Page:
The Grammar of TV and Film Zoom. In zooming in the camera does not move; the lens is focussed down from a long-shot to a close-up whilst the picture is still being shown. The subject is magnified, and attention is concentrated on details previously invisible as the shot tightens (contrast tracking). It may be used to surprise the viewer. Zooming out reveals more of the scene (perhaps where a character is, or to whom he or she is speaking) as the shot widens. Following pan. Surveying pan. Tilt. Crab. Tracking (dollying). Hand-held camera. Process shot. Editing Techniques Cut. There is always a reason for a cut, and you should ask yourself what the reason is. Matched cut. continuity of direction; completed action;* a similar centre of attention in the frame; a one-step change of shot size (e.g. long to medium); a change of angle (conventionally at least 30 degrees). Jump cut. Motivated cut. Cutting rate. Cutting rhythm. Cross-cut. Cutaway/cutaway shot (CA). Reaction shot. Insert/insert shot. Fade, dissolve (mix).

FILM TERM GLOSSARY AERIAL SHOT: An exterior shot taken from a plane, crane, helicopter or any other very high position. Also referred to as a BIRD’S-EYE VIEW. See SHOT. ANIMATION: A form of filmmaking which consists of photographing individual drawings (cels) or inanimate objects (such as puppets or clay figures) FRAME by frame, with each frame differing slightly from the one before. When the images are projected at 24 frames per second, they appear to move (or are animated) ASPECT RATIO: The ratio of the projected image's width to its height. ASYNCHRONISM: A disparity between what is seen and what is heard. AVAILABLE LIGHTING: see LIGHTING. AXIS OF ACTION: In CONTINUITY EDITING, the imaginary line that passes from side to side through the main actors, defining the spatial relations of the scene. BIRD'S-EYE VIEW see AERIAL SHOT and SHOT. CRANE SHOT: A HIGH ANGLE, moving shot photographed from a crane (a mechanical arm which carries both camera and camera operators). CLOSE-UP: see SHOT. DEEP FOCUS: see FOCUS.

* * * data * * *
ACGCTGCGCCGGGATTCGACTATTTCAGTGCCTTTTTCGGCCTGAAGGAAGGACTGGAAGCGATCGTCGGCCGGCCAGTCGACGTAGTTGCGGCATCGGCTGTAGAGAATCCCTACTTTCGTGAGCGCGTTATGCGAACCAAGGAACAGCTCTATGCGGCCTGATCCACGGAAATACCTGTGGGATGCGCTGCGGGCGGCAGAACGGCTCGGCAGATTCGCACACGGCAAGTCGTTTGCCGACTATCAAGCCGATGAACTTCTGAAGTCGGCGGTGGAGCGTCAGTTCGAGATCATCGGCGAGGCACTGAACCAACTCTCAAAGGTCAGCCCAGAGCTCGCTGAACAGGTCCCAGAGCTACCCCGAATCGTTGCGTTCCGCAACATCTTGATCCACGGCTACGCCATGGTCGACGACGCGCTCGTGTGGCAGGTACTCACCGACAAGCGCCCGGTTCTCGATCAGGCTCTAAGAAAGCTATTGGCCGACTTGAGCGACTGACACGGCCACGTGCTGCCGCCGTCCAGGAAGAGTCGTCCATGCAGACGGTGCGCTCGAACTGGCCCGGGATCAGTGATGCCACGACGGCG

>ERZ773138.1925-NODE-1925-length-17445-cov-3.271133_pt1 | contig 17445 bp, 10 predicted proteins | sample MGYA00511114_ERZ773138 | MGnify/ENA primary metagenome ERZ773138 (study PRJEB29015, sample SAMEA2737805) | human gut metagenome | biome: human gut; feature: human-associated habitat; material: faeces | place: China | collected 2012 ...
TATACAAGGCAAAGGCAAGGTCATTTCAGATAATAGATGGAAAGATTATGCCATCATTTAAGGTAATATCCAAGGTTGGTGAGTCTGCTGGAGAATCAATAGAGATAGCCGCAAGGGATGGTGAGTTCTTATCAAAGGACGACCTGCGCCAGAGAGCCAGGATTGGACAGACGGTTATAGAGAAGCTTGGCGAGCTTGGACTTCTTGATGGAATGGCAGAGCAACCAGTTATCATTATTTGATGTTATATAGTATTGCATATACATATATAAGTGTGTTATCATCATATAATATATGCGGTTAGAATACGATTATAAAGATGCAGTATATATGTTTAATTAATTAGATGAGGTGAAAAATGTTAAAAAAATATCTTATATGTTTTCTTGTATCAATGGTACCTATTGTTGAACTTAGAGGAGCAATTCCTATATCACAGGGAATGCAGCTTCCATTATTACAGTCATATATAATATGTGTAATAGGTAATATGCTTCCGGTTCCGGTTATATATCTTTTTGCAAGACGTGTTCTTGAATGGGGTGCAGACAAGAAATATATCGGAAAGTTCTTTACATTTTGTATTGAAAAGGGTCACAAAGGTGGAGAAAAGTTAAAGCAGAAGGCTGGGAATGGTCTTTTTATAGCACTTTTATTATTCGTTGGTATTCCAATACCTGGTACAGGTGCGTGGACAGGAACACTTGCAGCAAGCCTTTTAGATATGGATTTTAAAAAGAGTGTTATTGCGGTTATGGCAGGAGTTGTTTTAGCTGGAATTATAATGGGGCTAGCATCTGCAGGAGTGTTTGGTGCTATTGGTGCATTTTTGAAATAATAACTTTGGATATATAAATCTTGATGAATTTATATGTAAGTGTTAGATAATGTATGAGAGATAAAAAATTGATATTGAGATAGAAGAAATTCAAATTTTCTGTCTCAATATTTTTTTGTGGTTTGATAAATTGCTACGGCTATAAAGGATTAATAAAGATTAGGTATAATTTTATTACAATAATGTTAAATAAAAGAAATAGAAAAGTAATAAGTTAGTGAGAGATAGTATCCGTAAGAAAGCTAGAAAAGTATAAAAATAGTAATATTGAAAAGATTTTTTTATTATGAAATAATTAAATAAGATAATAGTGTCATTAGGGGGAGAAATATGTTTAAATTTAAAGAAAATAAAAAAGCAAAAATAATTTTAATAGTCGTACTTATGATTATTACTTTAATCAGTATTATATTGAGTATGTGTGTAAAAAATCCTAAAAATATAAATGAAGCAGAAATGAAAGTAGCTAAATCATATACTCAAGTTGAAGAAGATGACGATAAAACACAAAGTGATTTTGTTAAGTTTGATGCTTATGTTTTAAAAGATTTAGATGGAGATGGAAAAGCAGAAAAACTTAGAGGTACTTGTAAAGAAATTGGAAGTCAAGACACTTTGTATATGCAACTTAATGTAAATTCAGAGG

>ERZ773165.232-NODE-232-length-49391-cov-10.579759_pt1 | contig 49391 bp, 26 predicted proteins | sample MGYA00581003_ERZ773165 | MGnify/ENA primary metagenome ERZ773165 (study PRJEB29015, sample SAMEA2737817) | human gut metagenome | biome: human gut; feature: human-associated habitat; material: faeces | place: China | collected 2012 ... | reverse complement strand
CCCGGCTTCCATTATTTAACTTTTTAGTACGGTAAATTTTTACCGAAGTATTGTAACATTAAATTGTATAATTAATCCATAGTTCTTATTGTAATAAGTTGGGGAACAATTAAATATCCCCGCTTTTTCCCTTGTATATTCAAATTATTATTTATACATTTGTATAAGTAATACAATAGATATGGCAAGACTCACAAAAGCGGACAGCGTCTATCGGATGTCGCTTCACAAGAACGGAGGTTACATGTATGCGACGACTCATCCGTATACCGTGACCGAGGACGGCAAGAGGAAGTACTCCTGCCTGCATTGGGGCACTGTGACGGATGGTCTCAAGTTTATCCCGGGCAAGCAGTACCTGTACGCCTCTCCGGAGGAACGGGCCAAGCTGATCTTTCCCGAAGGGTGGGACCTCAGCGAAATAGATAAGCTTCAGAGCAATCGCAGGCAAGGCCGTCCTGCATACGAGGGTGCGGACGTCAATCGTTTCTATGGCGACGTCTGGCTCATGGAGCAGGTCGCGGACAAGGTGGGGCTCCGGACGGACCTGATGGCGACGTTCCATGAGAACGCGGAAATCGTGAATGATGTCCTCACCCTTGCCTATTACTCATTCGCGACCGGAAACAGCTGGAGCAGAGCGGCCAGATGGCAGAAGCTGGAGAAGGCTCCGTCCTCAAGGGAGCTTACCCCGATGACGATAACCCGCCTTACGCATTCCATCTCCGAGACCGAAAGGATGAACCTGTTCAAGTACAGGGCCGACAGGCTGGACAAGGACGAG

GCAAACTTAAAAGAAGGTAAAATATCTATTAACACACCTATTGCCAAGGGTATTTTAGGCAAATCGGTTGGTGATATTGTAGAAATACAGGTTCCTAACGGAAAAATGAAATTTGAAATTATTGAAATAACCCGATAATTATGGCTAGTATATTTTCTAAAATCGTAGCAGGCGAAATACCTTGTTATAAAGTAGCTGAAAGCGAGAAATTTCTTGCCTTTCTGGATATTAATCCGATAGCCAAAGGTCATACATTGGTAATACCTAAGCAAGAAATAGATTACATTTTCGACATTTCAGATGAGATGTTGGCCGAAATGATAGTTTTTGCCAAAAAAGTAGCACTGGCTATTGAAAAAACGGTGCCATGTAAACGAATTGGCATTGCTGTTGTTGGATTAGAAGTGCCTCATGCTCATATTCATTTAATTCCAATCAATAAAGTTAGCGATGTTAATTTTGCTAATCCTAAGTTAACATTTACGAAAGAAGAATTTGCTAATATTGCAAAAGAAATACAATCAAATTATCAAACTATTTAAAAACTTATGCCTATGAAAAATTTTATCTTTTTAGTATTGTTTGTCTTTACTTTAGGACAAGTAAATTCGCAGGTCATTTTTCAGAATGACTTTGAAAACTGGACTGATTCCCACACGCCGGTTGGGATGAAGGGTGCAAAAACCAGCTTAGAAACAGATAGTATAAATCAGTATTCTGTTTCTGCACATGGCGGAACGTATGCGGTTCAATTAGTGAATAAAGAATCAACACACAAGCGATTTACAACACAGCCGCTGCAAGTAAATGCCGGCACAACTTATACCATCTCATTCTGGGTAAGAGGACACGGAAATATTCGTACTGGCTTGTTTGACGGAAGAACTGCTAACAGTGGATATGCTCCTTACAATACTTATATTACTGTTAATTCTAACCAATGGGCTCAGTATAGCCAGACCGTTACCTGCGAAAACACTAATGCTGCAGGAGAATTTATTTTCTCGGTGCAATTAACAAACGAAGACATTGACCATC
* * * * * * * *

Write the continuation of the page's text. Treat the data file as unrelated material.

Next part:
Verso Presents: J. Hoberman's Defining Films of the 21st Century | Watch It Is it possible to speak of a twenty-first century cinema barely a decade into the millennium? Acclaimed film critic J. Hoberman’s new book, Film After Film (Verso, 2012) is a timely and provocative collection of writings that chronicle how the advent of digital technology has led to the displacement of the medium of film—and the very relationship between movies and reality. In his book, Hoberman presents considerations of the defining movies of the twenty-first century, collected here. Join the Discussion - Add Your Comments

5 Of The Best Movie Scripts To Learn From In Each Genre 5 of the Best Movie Scripts to Learn From in Each Major Genre Professional film scripts are one of the best tools screenwriters have at their disposal. There is nothing else that gives you the practical experience of how it all comes together than reading a produced screenplay. But what are the best movie scripts to read, and why? In this post, we break down five of the best screenplays to read in each major genre—drama, comedy, action/adventure, thriller and horror. And why you need to read them. It’s by not only reading scripts, but really breaking them down, getting inside them and figuring out why they work, that you’ll get the most out of them as a screenwriter. Let’s dive on in and take a look at the top movie scripts in each genre you should read. One of the Best Drama Film Scripts You Should Read: American Beauty Alan Ball graduated from Florida State University with a degree in theater arts. There are some truly terrific examples of how to write a scene in this script.